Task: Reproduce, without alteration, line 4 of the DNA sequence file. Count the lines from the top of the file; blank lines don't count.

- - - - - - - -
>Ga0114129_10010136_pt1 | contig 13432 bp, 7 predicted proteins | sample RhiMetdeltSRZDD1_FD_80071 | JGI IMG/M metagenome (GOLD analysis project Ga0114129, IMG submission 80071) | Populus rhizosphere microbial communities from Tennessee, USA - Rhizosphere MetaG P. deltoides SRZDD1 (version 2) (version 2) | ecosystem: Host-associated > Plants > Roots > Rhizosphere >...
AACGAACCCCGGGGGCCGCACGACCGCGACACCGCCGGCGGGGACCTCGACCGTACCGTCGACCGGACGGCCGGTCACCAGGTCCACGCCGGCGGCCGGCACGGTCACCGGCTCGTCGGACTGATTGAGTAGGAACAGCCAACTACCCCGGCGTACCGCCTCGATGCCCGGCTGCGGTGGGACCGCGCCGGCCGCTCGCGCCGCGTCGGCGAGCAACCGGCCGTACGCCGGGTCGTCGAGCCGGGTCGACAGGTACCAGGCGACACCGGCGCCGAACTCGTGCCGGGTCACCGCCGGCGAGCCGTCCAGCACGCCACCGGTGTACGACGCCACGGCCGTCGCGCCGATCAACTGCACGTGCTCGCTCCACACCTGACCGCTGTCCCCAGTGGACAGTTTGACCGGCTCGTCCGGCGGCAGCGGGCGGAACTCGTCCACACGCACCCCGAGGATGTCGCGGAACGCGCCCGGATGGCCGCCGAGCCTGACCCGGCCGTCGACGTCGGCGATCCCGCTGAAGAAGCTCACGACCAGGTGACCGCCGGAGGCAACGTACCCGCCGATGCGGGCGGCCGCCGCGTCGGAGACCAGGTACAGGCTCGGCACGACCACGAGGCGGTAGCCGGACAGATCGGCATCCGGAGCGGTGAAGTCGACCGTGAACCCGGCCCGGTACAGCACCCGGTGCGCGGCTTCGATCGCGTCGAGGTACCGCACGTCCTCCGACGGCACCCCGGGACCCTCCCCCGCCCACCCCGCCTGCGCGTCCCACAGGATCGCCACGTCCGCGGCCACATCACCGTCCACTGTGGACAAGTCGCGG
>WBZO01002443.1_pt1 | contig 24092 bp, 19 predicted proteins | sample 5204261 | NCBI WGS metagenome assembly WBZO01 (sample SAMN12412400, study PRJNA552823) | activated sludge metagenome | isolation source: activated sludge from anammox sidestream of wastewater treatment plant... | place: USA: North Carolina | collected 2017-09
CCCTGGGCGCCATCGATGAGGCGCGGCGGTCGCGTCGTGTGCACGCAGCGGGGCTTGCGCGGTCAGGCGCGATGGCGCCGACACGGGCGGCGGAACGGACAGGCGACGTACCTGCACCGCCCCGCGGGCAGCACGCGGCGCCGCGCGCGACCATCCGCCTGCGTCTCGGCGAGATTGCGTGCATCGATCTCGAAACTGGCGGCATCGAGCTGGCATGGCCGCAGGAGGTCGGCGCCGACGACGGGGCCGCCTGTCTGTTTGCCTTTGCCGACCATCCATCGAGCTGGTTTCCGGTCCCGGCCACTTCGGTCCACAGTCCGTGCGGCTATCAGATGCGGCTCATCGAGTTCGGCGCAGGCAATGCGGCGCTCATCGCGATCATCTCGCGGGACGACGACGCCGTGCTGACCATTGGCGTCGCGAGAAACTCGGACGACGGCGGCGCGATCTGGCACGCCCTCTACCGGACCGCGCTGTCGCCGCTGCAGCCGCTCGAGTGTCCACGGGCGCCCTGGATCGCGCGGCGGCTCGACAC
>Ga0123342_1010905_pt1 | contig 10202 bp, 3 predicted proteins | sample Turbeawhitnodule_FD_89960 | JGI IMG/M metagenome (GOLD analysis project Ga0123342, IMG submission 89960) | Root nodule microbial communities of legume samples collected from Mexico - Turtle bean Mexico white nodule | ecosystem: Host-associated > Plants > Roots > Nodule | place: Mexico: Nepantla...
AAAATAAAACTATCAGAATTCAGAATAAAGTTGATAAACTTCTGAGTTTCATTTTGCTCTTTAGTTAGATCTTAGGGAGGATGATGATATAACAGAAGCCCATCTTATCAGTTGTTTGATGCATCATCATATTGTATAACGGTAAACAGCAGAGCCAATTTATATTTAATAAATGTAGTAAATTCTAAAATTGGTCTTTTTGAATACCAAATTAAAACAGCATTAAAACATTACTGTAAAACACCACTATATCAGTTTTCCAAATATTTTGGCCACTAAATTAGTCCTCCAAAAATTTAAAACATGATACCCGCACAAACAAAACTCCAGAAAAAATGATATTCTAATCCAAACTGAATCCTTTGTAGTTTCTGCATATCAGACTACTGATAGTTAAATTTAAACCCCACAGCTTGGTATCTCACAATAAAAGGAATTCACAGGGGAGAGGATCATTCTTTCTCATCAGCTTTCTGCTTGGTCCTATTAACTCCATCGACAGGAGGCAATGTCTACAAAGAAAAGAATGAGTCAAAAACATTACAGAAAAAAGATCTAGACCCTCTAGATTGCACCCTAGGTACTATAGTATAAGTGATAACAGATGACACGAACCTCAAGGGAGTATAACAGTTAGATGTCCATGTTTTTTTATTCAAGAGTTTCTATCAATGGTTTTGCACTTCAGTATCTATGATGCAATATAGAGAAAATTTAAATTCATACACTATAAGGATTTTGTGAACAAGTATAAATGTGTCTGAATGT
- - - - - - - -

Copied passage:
CCCTGGGCGCCATCGATGAGGCGCGGCGGTCGCGTCGTGTGCACGCAGCGGGGCTTGCGCGGTCAGGCGCGATGGCGCCGACACGGGCGGCGGAACGGACAGGCGACGTACCTGCACCGCCCCGCGGGCAGCACGCGGCGCCGCGCGCGACCATCCGCCTGCGTCTCGGCGAGATTGCGTGCATCGATCTCGAAACTGGCGGCATCGAGCTGGCATGGCCGCAGGAGGTCGGCGCCGACGACGGGGCCGCCTGTCTGTTTGCCTTTGCCGACCATCCATCGAGCTGGTTTCCGGTCCCGGCCACTTCGGTCCACAGTCCGTGCGGCTATCAGATGCGGCTCATCGAGTTCGGCGCAGGCAATGCGGCGCTCATCGCGATCATCTCGCGGGACGACGACGCCGTGCTGACCATTGGCGTCGCGAGAAACTCGGACGACGGCGGCGCGATCTGGCACGCCCTCTACCGGACCGCGCTGTCGCCGCTGCAGCCGCTCGAGTGTCCACGGGCGCCCTGGATCGCGCGGCGGCTCGACAC